Welcome to Murder by the Book's blog about what we've read recently. You can find our website at www.mbtb.com.

Monday, July 31, 2017

The Strange Case of the Alchemist’s Daughter by Theodora Goss

Saga Press, 416 pages, $24.99

Isn’t Theodora Goss the perfect author’s name for a Sherlock Holmes pastiche? It is her real name. It appears that way on the Boston University website where she is a teacher. It is also the perfect author’s name for someone who has placed some formidable women at the center of her adventure set in Victorian England. And there’s not a steampunk invention in sight.

Holmes and Watson appear frequently, but Goss’ main cast is headed by Mary Jekyll, impecunious daughter of the mad scientist. Soon Mary discovers a sister, Diana Hyde, impecunious daughter of the mad scientist’s evil persona. Because “The Strange Case” is a book within a book, we know fairly soon that there are many female characters whose stories may eventually be told: Catherine, Beatrice, Justine, Alice, Mrs. Poole. I will not fully name them for you because half the fun is learning who they are.

Unlike Doyle’s dour and misogynistic Sherlock, Goss’ Sherlock is fine with having some of the female characters traipse along with him and Watson as murders begin to crop up in the Whitechapel area. (He might even have an itty-bitty crush on one of them.)

The story mostly follows Mary, but it is written by Catherine, who eventually makes her own appearance in the main narrative. When one of the female characters interrupts Catherine’s writing to make a comment (metatextually speaking), her name is helpfully capitalized.

There are initially several murders of working women. Pieces of them are apparently taken away by the murderer. The latest missing body part is a brain. Lestrade is beside himself and Holmes, et al., step in.

Within the context of Goss’ world, all things are possible, however improbable. Holmes himself said, “How often have I said to you that when you have eliminated the impossible, whatever remains, however improbable, must be the truth?” The truth in this case means putting your own ideas of the Sacred Characters on a shelf and just enjoying the strange fun.

Tuesday, July 25, 2017

Where’d You Go, Bernadette by Maria Semple

Back Bay Books, 352 books, $15.99 (c2012)

This is not a murder mystery, but one of the characters manages to disappear. (Could it be Bernadette? Hmm?)

I’m not immune to the allure of lighter summer fare. Murder doesn’t always hold up well under a bright sun with bees buzzing the multi-hued flowers. I pushed this ahead in the queue thinking it was a “summer read.” That is to say, iced skinny latte, heavy on the froth. Add a lot of sugar.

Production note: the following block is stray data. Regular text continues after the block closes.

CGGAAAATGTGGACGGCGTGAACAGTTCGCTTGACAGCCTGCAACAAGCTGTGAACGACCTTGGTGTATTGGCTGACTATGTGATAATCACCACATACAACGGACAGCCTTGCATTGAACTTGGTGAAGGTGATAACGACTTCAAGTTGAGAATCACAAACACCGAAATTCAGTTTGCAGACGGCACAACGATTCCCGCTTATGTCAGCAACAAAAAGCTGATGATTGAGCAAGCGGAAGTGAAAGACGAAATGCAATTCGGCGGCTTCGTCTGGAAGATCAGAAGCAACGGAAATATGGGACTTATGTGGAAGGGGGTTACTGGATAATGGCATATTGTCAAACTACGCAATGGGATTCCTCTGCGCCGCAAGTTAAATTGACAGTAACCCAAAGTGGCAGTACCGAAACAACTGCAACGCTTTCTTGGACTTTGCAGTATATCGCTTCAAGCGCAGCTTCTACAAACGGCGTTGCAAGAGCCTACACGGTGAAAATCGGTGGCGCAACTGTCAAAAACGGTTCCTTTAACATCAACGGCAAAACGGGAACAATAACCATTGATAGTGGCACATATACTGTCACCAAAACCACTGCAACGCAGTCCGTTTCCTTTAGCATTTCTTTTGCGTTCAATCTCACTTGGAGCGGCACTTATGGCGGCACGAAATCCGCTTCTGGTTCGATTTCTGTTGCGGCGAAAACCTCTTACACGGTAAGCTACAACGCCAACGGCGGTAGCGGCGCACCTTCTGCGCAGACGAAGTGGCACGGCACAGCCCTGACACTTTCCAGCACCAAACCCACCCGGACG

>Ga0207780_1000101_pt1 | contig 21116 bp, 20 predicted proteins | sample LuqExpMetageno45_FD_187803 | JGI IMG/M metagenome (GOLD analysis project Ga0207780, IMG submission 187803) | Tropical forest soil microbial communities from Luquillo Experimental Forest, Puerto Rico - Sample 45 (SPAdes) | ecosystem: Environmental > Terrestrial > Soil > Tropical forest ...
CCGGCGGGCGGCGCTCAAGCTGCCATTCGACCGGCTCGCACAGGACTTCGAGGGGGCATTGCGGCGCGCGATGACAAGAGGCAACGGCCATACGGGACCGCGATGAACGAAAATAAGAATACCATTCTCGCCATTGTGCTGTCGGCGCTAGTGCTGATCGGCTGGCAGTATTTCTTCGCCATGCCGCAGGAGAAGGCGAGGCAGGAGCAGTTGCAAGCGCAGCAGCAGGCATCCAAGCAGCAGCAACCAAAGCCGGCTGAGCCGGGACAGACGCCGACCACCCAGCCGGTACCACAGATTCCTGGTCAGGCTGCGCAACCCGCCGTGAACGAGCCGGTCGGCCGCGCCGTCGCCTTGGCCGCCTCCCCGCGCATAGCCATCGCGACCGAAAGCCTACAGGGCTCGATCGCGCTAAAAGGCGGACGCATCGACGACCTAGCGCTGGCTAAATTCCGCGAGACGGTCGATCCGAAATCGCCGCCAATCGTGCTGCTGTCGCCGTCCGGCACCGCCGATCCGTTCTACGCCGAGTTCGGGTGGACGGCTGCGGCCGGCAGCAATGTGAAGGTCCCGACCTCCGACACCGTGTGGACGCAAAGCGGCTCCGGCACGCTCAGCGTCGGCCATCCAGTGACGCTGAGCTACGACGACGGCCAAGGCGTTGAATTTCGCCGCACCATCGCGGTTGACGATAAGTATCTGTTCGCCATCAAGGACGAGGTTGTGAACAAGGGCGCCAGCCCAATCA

Nopey, nope, nope.

The delightful teenage Bee (short for Balakrishna — what was her mother thinking!) and her mother, the eponymous missing person, Bernadette Fox, are the central characters. Bee’s father, Elgin Branch, may take up a lot of paper space, but he is such a literary tool, designed to move the plot along without much development. Also present is a major citizen of Wackyland, neighbor Audrey Griffin, mother to one of Bee’s schoolmates. Never seen but indisputably there is virtual assistant Manjula Kapoor of Delhi.

Bernadette and family live in a decaying former school for wayward girls in Seattle. It was to have been a project to distract Bernadette. At the time she and her husband bought it, she had been an architect fleeing an unknown disaster in L.A. But the renovation project stalled before it began. Bee was born and is now in the eighth grade. That’s how long Bernadette has had to fix their home.

Never mind. There are other crazy things coming down the pike to occupy Bernadette's scattershot thinking. It starts with all the (sometimes hilarious) reasons Bernadette can think of — and they are many — not to live in Seattle. It moves on to Audrey’s foot, blackberry vines, mudslides, Antarctica, and loss. Misunderstandings, deceit, psychological fragility, and the burden of simple family stuff add to the mix.

This is a wonderful book, wonderfully written, wonderfully humorous and eccentric. Wonderful.

Thursday, July 20, 2017

Magpie Murders by Anthony Horowitz

Harper, 496 pages, $27.99 (and worth every penny)

If I ever stop raving about this book, it will be because I’m dead.

Anthony Horowitz has mastered the art of writing a mystery so much so that he can even be full-blown meta about it. Yes, this is a mystery within a mystery. And each one is superb.

I don’t want to give too much away, so here are the bare bones.

Right from the start you find out that an editor at a publishing company in present-day London has as her main client a dislikable, but immensely popular, mystery writer. The publishing company has received his latest manuscript, but it is missing the crucial whodunnit pages at the end.

Horowitz actually presents this manuscript, set in 1955, in a small village in the English countryside. (Can you say "cozy"?) He writes in the mystery writer’s voice. Then he places that story within another mystery eggshell. The present-day editor must find the missing pages. It should simply be a matter of asking the author for those pages, except the author has died by falling off the tower of his eccentric home in the English countryside.

Was it murder? Ohmygosh, was the author murdered for what his book revealed? Or, Occam’s razor, was it suicide?

Horowitz makes every character appear suspicious. He drops legitimate clues throughout the two stories. There are red herrings. There are two remarkable detectives, meta-fictional Atticus Pünd and simply fictional Susan Ryeland. Hats are offed to myriad other mystery novelists, especially Dame Agatha. It is clear that Horowitz is a fan and a scholar of the genre. Fair play to you, Mr. Horowitz!

Most definitely an MBTB star!

Saturday, July 15, 2017


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Thursday, July 13, 2017

Midnight at the Bright Ideas Bookstore by Matthew Sullivan

Scribner, 336 pages, $26

Although “Midnight at the Bright Ideas Bookstore” starts off forced and a little bumpy, the tone soon smoothes out and the story moves along. Especially noteworthy is the story of Lydia as a young girl and the trauma that becomes her “defining moment.”